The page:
Sunday 12th November 2017
By Patrice Mongelard
Finkled Farnborough fade in final stages to lose 5-4 in game to remember
The cunning linguists among you will note the word finkled in the headline. I admit I made this word up. No it does not describe the latest sexual peccadillo in the Westminster Village. It is more innocent, though there are meanings of finkle out there which are less innocent. A sudden attack of good taste prevents me from elaborating. For the purposes of this match report - to be finkled is to lose several players due to injury specifically to fingers and ankles for the same match. Our finkled four were Sinisa Gracanin, Michael Hills, Kypros Michael and Simon Thomas – depriving us of much forward thrusting action. Moreover, the master thruster Peter Harvey (27 goals last season) was also missing on Remembrance Day duty – and before you ask, no he was not in the Korean War.
We had been due to play the Met Police Super Vets at our place in Farnborough but uncertainty about the availability of their players meant that alternative arrangements had to be considered. Fortuitously Riverside too had to look beyond their original injury-struck opponents (Ashburnham Wanderers). We were, if truth be told, not unhappy to be going to Riverside. In fact we had two Ashburnham players in our midst, the father and son duo of David and Josh Settle, who responded to our SOS (as had Jon Marks). Some of our players have very pleasant memories of the après-match in Eynsford. Readers of the match report for our Young Vets away match against Riverside last Sunday will have gone all moist at the remembrance of Mark Harrington’s description of the buffet served up at the Five Bells. Indeed the prospect of the pleasant company and a luxury buffet flushed out the Farnborough Buffetsaurus himself, Nick Waller, (like a salmon returning to its spawning ground).
Colin Brazier, Ian Coles, Colin Mant, Jon Marks, Patrice Mongelard;
Jay Hardy, Obi Ugwumba, Waine Hetherington, Ian Shoebridge;
Substitutes: David and Josh Settle, Rob Faulkner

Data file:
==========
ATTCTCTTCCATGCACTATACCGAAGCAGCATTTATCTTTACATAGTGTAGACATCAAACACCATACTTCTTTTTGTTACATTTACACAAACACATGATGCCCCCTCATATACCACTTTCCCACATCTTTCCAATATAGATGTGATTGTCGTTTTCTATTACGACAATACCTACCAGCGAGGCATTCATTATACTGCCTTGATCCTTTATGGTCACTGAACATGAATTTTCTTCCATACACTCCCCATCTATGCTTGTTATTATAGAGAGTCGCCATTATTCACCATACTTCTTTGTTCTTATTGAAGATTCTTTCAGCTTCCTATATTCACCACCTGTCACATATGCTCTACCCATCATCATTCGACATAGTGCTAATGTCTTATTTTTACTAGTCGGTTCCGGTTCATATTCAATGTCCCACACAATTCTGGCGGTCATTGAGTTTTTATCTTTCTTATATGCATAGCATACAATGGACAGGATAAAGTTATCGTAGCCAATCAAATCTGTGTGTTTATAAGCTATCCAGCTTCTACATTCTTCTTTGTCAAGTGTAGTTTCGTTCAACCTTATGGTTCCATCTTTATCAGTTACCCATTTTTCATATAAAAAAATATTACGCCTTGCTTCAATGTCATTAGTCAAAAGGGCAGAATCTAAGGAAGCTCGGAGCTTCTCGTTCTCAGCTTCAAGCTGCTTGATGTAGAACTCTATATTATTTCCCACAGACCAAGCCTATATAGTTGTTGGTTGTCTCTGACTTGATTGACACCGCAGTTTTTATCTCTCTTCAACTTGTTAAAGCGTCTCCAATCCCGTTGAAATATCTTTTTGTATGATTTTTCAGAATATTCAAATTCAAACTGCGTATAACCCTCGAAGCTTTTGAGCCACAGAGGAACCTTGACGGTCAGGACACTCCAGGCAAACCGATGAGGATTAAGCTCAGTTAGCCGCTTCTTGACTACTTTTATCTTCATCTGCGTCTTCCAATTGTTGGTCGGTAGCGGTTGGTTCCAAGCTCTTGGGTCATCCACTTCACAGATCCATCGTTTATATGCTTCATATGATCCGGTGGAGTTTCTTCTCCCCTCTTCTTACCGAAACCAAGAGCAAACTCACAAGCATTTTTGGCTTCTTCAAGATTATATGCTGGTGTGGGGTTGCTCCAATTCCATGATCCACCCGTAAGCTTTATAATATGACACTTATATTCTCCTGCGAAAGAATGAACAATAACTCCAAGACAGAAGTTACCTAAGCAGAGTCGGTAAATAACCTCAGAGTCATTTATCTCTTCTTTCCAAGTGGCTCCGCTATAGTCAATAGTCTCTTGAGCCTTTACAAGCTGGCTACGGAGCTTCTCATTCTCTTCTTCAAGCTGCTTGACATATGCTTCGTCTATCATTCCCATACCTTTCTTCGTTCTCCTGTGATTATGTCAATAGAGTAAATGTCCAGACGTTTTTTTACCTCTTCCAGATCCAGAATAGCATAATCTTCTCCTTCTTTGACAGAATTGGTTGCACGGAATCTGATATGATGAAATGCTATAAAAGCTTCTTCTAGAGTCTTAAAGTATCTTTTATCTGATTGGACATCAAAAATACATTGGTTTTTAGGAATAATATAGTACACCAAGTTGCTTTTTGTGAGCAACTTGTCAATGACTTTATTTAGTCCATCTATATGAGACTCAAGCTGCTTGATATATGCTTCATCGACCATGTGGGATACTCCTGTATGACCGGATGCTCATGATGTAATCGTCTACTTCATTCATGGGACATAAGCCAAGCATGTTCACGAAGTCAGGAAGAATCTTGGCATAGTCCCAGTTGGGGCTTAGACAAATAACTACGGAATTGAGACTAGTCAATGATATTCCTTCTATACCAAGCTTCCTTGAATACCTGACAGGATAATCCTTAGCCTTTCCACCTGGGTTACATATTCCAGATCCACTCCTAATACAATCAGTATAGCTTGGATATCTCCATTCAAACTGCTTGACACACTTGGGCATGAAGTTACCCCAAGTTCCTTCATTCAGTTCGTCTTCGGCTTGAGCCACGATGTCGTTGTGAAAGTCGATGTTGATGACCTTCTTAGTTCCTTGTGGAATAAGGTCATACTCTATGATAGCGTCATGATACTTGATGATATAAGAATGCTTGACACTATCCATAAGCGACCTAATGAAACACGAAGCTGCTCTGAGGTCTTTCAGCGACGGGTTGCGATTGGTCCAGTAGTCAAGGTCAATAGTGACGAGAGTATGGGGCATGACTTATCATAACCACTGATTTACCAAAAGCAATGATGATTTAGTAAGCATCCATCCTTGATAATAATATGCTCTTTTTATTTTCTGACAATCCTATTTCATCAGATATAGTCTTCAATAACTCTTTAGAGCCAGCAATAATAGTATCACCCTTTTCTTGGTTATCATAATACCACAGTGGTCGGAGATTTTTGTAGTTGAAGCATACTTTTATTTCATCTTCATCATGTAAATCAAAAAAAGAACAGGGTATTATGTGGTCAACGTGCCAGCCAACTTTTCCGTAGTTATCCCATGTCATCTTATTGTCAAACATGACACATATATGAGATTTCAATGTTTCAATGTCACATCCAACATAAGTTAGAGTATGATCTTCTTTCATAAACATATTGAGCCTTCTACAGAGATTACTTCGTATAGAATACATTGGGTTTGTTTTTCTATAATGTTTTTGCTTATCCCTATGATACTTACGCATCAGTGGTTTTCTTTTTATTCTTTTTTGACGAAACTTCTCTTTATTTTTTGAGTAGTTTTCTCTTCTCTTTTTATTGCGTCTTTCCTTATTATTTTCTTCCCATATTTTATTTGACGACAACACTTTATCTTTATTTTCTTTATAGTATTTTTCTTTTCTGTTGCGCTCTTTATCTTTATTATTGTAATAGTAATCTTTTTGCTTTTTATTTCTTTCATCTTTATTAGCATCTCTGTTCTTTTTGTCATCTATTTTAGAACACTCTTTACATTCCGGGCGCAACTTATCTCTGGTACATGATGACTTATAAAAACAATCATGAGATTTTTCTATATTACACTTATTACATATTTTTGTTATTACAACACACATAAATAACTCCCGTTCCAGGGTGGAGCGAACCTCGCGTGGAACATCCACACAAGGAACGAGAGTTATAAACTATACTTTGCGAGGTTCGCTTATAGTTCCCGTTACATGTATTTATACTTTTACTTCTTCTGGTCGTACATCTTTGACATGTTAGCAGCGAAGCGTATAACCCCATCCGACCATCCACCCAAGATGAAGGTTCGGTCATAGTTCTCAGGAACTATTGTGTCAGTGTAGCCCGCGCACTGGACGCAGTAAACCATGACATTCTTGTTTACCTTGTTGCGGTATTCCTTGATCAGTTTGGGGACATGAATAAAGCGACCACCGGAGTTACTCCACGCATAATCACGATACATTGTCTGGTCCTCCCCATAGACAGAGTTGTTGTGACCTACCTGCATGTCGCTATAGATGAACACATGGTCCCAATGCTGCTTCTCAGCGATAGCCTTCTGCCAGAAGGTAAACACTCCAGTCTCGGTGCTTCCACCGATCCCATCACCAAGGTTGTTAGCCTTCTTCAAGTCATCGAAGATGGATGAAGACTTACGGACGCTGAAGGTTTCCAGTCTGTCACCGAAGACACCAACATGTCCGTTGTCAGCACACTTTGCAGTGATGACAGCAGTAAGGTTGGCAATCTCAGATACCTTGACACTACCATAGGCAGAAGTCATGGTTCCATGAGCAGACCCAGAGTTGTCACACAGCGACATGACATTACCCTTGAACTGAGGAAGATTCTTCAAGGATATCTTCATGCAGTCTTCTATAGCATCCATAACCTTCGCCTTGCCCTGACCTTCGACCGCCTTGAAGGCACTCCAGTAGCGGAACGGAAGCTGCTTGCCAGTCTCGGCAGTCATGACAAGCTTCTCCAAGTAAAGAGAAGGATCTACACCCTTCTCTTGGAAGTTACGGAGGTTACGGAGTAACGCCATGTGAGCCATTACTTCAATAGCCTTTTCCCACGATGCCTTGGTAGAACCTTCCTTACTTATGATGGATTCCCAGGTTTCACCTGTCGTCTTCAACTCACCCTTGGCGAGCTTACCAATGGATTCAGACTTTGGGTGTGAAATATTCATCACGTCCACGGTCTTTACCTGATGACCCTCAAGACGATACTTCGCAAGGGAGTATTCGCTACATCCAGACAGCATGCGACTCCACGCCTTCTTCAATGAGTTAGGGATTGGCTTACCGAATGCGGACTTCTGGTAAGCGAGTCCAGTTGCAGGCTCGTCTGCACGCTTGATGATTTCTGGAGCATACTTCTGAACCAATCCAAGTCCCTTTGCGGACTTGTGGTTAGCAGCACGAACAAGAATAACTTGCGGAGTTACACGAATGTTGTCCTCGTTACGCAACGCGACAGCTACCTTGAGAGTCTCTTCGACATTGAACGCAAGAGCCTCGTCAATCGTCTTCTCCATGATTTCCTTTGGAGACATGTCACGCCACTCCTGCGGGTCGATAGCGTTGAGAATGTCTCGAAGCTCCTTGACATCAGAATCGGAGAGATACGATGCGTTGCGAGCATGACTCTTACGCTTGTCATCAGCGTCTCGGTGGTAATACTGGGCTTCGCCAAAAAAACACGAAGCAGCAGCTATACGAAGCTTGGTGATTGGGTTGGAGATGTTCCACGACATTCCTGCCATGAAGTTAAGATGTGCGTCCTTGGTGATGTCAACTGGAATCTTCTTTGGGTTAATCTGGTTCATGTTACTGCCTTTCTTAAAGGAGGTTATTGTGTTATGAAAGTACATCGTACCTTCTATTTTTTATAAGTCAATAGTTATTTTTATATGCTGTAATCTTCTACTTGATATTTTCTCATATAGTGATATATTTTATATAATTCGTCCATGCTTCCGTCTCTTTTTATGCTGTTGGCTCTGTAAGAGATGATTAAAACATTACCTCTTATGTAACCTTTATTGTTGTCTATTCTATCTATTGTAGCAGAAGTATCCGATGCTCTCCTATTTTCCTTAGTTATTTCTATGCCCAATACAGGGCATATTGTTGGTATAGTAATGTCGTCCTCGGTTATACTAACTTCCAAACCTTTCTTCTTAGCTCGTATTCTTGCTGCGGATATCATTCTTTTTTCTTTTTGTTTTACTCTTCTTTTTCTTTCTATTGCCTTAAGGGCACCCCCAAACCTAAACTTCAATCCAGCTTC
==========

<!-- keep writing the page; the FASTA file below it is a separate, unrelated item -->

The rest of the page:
Referee: Jim St John (who kindly and generously waived his match fee)
Linesman: Michael Ugwumba
Supporters: Freya, Kathleen and Thea Anthony, Steve Blanchard, Leanne Bennett, Michael Hills, Nick Waller
Director of Football: Mick O’Flynn
We kicked downhill in the first half. The direction of play matters on the Riverside pitch where you would be forgiven for including crampons with your usual choice of moulded or studs. This felt like a good idea barely a minute into the game when a sprightly George Kleanthous made the most of an Ian Shoebridge intervention to steer the ball home from just inside the box, giving us our first goal at Harrow Meadow for three and a half years. Our delight did not last long though as a Riverside player nicknamed “Fish” wriggled free at the far post to put the ball in our net barely a minute later as we were still getting to grips with organising our five-man defence. Five minutes later Riverside had edged ahead with a powerful left foot shot from outside the box from one of their dangerous midfielders eager to join the attack. We then went on to play our best football. George Kleanthous equalised after his own shot was spilled by the keeper and he was quickest to the rebound. Not long after Colin Brazier’s cultured left foot had restored our lead with a crisp shot from outside the box as he moved in from the left back position to latch on to a Riverside clearance. The technique was perfect, the intention clear and the reward was satisfying for a player who does not score mundane goals but plays fewer games than we would wish.
We had a two-minute break at 11:00 for Remembrance Sunday which was impeccably observed.